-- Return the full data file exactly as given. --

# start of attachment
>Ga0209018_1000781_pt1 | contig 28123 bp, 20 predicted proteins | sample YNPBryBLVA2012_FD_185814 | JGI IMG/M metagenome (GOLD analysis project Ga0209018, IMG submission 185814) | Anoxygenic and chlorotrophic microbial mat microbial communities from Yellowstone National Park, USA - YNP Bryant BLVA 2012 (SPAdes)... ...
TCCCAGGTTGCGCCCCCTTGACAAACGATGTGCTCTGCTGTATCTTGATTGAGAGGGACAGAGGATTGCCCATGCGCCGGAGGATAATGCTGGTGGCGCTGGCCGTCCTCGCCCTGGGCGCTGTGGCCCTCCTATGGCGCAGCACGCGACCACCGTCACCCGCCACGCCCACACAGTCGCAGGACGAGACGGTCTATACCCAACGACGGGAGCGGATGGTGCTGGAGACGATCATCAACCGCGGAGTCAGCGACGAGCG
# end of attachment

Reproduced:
>Ga0209018_1000781_pt1 | contig 28123 bp, 20 predicted proteins | sample YNPBryBLVA2012_FD_185814 | JGI IMG/M metagenome (GOLD analysis project Ga0209018, IMG submission 185814) | Anoxygenic and chlorotrophic microbial mat microbial communities from Yellowstone National Park, USA - YNP Bryant BLVA 2012 (SPAdes)... ...
TCCCAGGTTGCGCCCCCTTGACAAACGATGTGCTCTGCTGTATCTTGATTGAGAGGGACAGAGGATTGCCCATGCGCCGGAGGATAATGCTGGTGGCGCTGGCCGTCCTCGCCCTGGGCGCTGTGGCCCTCCTATGGCGCAGCACGCGACCACCGTCACCCGCCACGCCCACACAGTCGCAGGACGAGACGGTCTATACCCAACGACGGGAGCGGATGGTGCTGGAGACGATCATCAACCGCGGAGTCAGCGACGAGCG